Universiti Putra Malaysia academician Dr Chee Hui Yee presented her research titled “Genetic Diversity of Rhinovirus C3’ Non-coding Region” at the third keynote session. The aim of her research was to investigate the genetic diversity of RV-C 3’ non-coding region (NCR) which is involves in virus replication with respect to primary sequence (linear sequence) and secondary structure via bioinformatics analyses. She explained that respiratory disease is the most prevalent viral disease in humans and Rhinovirus (RV), Respiratory Syncytial Virus (RSV), Human Enterovirus (HEV) and Influenza Virus (IFV) are among those viruses causing respiratory tract infection. RVs have been reported to be one of the viruses that frequently associated with respiratory tract infections. There are 3 groups of RV, RV-A, RV-B and RV-C where RV-C has been reported in causing more critical illnesses and exacerbations of asthma. A similar domain Y was identified in RV-C primary sequences although pairwise similarity of these sequences demonstrated a huge difference. Each RV-C member showed a minimal conserved stem-loop secondary structure that derived from 3’ NCR sequence. Based on the numbers of loop (apical loop and interior loop) in secondary structure, a potential grouping of RV-C was suggested. A relative conserve motif, AUNUNNNA was identified in RV-C 3’ NCR, while UAG codon was frequently seen in the loop sequence of RV-C 3’ NCR secondary structure. Due to lack of disease severity information for sequences retrieved from Genbank, relationship of the suggested RV-C grouping in the present study and disease severity was not able to be elucidated. In turn, the current information will be able to provide additional insight for future study on the functional impact of sequence and structural differences of RV-C to illustrate the potential relationship of 3’ NCR sequences and disease severity.

Dr Ahimsa Campos-Arceiz from University of Nottingham Malaysia, at the fourth keynote session reflected about the learnings from almost 10 years of work of The Management & Ecology of Malaysian Elephants (MEME), an interdisciplinary project run as a collaboration between local wildlife authorities and university researchers that aims to bring an evidence-based approach to the conservation of Malaysian elephants, through his research titled “What Will It Take to Conserve Wild Elephants in Peninsular Malaysia”. Participants learnt that elephants and other megafauna play key and irreplaceable roles in ecosystem processes but, due to their high demand for resources and lack of natural predators, are maladapted to the current human-dominated world. For megafauna to survive beyond the bottleneck of the 21st century, business as usual is not an option and there is a need to find effective ways to coexist with them. Therefore, the research also listed a few key issues for the successful conservation of elephants in Peninsular Malaysia are: (1) to protect more elephant habitat as Protected Areas (PA), since less than 6% of Peninsular Malaysia is formally gazetted as a PA; (2) to promote connectivity between these PAs and other forest habitats, which would require the implementation of the existing Central Forest Spine (CFS) land-use Masterplan; (3) to mitigate human-elephant conflict, which is likely to increase as elephant habitat becomes more fragmented; and (4) need to reconsider Federal-State Government relationships in order to effectively achieve the three previous points.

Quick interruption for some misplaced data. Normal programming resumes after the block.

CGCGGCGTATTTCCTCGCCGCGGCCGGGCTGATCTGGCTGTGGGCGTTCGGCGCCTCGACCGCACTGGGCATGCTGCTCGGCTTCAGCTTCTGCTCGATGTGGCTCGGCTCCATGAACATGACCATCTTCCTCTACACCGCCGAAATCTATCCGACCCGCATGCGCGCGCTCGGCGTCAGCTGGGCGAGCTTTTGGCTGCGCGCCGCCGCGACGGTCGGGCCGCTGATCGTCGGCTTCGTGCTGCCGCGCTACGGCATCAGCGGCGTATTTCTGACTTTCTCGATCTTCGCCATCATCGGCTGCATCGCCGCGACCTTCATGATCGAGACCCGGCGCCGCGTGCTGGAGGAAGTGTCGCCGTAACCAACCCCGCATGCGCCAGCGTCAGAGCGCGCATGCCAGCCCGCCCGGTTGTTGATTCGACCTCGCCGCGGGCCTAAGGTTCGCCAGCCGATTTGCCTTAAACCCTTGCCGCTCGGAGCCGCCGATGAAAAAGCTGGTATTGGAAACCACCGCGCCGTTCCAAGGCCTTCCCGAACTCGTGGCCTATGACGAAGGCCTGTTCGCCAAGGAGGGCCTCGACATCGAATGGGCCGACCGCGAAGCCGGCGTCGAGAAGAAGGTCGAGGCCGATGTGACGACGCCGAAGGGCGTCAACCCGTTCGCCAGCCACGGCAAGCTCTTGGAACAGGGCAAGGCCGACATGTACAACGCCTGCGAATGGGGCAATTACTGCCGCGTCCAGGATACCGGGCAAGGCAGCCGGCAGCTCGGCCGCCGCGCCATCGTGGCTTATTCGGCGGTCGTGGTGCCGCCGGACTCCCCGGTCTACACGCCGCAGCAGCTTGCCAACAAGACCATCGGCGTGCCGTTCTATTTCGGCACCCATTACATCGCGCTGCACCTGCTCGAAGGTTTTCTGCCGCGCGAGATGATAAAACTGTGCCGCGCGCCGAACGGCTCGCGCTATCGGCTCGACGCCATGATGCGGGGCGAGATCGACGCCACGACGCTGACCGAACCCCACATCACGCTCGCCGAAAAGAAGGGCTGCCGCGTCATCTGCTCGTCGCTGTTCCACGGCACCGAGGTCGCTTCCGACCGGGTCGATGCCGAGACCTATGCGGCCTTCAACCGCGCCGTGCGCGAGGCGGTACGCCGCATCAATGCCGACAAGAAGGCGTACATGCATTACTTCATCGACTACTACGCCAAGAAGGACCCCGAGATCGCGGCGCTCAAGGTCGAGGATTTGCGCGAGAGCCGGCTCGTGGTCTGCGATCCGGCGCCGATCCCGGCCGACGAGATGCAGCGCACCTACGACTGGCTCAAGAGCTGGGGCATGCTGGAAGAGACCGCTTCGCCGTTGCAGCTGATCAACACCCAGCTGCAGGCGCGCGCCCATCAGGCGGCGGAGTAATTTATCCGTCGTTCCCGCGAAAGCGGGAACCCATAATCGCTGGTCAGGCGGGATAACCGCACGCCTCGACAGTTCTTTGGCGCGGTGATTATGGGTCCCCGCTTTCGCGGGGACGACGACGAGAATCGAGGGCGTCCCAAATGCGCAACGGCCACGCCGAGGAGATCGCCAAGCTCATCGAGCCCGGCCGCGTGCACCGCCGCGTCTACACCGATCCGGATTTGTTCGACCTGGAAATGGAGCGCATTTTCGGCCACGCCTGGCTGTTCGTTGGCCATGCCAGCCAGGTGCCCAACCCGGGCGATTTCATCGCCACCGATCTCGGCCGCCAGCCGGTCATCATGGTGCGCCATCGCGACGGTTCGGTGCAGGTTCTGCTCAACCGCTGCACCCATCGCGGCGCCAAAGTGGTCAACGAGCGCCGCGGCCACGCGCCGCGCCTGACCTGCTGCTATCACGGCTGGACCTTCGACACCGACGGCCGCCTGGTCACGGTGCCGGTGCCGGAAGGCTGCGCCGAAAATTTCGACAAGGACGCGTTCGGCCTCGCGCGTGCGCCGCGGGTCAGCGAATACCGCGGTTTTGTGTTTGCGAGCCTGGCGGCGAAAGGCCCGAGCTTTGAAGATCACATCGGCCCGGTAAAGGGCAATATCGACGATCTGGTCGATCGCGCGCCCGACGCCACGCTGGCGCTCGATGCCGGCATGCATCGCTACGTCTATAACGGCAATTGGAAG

Prof Dr Kang Ming, from South China Botanical Garden, China, with his research titled “Past Climatic Change as A Driver of Plant Diversification in the Karst Ecosystems from Southern China” demonstrated that past monsoon activity is positively correlated with speciation rate in East Asia. The case study could also motivate further investigations to assess the impacts of past environmental changes on the origin and diversification of biodiversity in global karst ecosystems, most of which are under threat. In depth, the research explained that Karst ecosystems in southern China are species-rich and have high levels of endemism, yet little is known regarding the evolutionary processes responsible for the origin and diversification of karst biodiversity. The genus Primulina (Gesneriaceae) comprises ca. 170 species endemic to southern China with high levels of ecological (edaphic) specialization, providing an exceptional model to study the plant diversification in karsts. We used molecular data from 20 regions (9 chloroplast and 11 nuclear) and macro evolutionary analyses to assess the origin and cause of species diversification due to paleo environmental changes and edaphic specialization in Primulina. We found that speciation was positively associated with changes in past temperatures and East Asian monsoons through the evolutionary history of Primulina. The climatic change around the mid-Miocene triggered an early burst followed by a slowdown of diversification rate towards the present with the climate cooling. The researchers also detected different speciation rates among edaphic types, and transitions among soil types were infrequently and did not impact the overall speciation rate. Findings suggest that both global temperature changes and East Asian monsoons have played crucial roles in the floristic diversification within the karst ecosystems in southern China, such that speciation was higher when climate was warmer and wetter.